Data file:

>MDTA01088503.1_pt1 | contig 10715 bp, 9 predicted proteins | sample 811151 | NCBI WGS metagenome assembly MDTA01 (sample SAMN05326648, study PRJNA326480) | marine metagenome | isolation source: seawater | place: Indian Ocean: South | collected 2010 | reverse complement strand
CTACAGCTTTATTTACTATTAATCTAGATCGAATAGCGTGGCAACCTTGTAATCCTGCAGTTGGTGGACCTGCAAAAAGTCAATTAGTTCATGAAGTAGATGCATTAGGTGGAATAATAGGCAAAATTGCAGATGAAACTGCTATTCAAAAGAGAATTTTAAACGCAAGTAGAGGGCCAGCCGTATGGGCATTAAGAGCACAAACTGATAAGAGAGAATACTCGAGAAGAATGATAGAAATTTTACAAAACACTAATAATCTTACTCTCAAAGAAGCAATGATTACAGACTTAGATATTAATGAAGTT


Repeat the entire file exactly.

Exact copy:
>MDTA01088503.1_pt1 | contig 10715 bp, 9 predicted proteins | sample 811151 | NCBI WGS metagenome assembly MDTA01 (sample SAMN05326648, study PRJNA326480) | marine metagenome | isolation source: seawater | place: Indian Ocean: South | collected 2010 | reverse complement strand
CTACAGCTTTATTTACTATTAATCTAGATCGAATAGCGTGGCAACCTTGTAATCCTGCAGTTGGTGGACCTGCAAAAAGTCAATTAGTTCATGAAGTAGATGCATTAGGTGGAATAATAGGCAAAATTGCAGATGAAACTGCTATTCAAAAGAGAATTTTAAACGCAAGTAGAGGGCCAGCCGTATGGGCATTAAGAGCACAAACTGATAAGAGAGAATACTCGAGAAGAATGATAGAAATTTTACAAAACACTAATAATCTTACTCTCAAAGAAGCAATGATTACAGACTTAGATATTAATGAAGTT